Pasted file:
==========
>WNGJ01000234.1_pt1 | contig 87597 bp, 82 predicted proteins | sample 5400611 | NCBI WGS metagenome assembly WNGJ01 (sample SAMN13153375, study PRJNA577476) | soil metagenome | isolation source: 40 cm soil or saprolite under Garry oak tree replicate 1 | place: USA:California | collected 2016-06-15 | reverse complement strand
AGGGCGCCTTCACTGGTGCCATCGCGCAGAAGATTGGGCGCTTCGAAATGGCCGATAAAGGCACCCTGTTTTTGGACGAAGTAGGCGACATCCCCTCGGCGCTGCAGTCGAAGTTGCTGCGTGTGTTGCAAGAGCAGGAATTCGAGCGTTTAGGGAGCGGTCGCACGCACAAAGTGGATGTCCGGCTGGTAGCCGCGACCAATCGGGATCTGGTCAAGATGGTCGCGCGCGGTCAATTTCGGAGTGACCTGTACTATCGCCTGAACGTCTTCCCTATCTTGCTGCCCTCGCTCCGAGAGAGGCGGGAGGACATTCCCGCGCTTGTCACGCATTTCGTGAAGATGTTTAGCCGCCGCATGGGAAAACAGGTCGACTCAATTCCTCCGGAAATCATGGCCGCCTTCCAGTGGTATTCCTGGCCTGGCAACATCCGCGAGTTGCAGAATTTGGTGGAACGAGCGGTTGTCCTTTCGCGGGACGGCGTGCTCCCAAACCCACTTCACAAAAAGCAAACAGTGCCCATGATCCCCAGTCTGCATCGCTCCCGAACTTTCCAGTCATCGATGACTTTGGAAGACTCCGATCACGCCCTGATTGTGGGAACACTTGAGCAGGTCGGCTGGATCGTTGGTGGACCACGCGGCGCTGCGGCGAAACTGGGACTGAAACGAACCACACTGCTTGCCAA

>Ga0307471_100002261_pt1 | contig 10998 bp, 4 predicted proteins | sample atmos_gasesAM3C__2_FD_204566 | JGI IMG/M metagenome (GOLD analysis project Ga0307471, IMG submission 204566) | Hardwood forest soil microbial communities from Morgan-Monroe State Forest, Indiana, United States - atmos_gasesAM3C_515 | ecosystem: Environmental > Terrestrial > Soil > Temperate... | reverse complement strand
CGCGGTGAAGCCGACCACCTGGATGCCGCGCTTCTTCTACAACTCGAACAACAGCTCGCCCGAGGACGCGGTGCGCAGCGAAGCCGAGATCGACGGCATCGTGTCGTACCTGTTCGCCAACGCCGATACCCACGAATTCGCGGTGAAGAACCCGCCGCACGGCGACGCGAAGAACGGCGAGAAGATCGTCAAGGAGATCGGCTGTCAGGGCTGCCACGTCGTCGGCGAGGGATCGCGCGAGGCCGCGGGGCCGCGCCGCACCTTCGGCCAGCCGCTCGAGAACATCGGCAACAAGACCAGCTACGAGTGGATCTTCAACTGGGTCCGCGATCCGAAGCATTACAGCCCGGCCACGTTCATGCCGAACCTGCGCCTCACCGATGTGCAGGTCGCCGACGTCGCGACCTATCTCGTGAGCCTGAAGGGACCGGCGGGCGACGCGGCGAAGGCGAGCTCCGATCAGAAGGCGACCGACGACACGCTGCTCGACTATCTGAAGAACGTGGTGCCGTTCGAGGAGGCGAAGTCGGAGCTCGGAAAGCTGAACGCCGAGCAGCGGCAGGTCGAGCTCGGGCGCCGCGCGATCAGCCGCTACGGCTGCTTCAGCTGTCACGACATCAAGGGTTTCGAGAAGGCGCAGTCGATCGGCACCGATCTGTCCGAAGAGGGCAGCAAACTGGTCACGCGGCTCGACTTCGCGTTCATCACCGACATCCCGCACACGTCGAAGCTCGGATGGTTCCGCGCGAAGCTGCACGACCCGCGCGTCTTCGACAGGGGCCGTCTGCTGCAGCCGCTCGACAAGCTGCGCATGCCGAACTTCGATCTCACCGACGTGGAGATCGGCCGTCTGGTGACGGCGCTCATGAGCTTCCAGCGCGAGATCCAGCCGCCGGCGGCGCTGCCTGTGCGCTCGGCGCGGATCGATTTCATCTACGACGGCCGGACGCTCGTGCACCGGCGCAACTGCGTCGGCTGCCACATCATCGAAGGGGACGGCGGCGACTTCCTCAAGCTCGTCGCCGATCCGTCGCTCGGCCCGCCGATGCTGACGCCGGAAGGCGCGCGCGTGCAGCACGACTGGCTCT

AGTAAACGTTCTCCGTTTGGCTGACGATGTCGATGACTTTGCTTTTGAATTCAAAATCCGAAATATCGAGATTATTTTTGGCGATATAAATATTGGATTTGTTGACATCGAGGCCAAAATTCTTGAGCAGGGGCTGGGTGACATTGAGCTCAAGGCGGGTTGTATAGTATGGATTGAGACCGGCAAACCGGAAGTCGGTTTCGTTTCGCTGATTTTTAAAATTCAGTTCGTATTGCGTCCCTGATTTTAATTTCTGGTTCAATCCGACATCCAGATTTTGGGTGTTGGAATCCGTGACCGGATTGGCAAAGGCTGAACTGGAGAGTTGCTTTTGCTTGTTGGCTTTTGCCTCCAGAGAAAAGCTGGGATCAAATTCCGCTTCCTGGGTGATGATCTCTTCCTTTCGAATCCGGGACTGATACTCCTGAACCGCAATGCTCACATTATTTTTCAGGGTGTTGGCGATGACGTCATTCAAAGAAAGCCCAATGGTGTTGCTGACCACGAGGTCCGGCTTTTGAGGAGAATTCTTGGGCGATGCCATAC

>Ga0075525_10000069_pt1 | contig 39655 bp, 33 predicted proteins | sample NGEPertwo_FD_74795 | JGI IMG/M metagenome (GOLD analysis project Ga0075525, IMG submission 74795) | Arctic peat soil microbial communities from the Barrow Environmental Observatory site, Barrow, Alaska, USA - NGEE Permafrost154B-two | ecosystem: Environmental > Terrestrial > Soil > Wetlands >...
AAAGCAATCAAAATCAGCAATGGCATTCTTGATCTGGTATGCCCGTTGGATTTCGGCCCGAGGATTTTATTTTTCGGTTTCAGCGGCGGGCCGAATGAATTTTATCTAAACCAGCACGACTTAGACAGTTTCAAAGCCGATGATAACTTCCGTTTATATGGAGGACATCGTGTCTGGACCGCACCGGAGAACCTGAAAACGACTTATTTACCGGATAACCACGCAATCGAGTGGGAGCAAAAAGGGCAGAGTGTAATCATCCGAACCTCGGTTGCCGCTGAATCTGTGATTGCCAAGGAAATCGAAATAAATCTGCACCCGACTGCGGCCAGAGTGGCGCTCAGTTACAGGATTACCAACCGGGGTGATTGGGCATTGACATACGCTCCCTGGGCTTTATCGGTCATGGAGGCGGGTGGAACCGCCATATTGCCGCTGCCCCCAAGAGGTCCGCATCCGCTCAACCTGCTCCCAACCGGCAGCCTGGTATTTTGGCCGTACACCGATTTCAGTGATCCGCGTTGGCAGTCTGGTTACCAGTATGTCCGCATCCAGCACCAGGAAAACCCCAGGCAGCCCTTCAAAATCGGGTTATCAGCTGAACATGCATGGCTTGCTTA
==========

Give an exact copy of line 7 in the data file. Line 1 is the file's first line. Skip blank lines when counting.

AAAGCAATCAAAATCAGCAATGGCATTCTTGATCTGGTATGCCCGTTGGATTTCGGCCCGAGGATTTTATTTTTCGGTTTCAGCGGCGGGCCGAATGAATTTTATCTAAACCAGCACGACTTAGACAGTTTCAAAGCCGATGATAACTTCCGTTTATATGGAGGACATCGTGTCTGGACCGCACCGGAGAACCTGAAAACGACTTATTTACCGGATAACCACGCAATCGAGTGGGAGCAAAAAGGGCAGAGTGTAATCATCCGAACCTCGGTTGCCGCTGAATCTGTGATTGCCAAGGAAATCGAAATAAATCTGCACCCGACTGCGGCCAGAGTGGCGCTCAGTTACAGGATTACCAACCGGGGTGATTGGGCATTGACATACGCTCCCTGGGCTTTATCGGTCATGGAGGCGGGTGGAACCGCCATATTGCCGCTGCCCCCAAGAGGTCCGCATCCGCTCAACCTGCTCCCAACCGGCAGCCTGGTATTTTGGCCGTACACCGATTTCAGTGATCCGCGTTGGCAGTCTGGTTACCAGTATGTCCGCATCCAGCACCAGGAAAACCCCAGGCAGCCCTTCAAAATCGGGTTATCAGCTGAACATGCATGGCTTGCTTA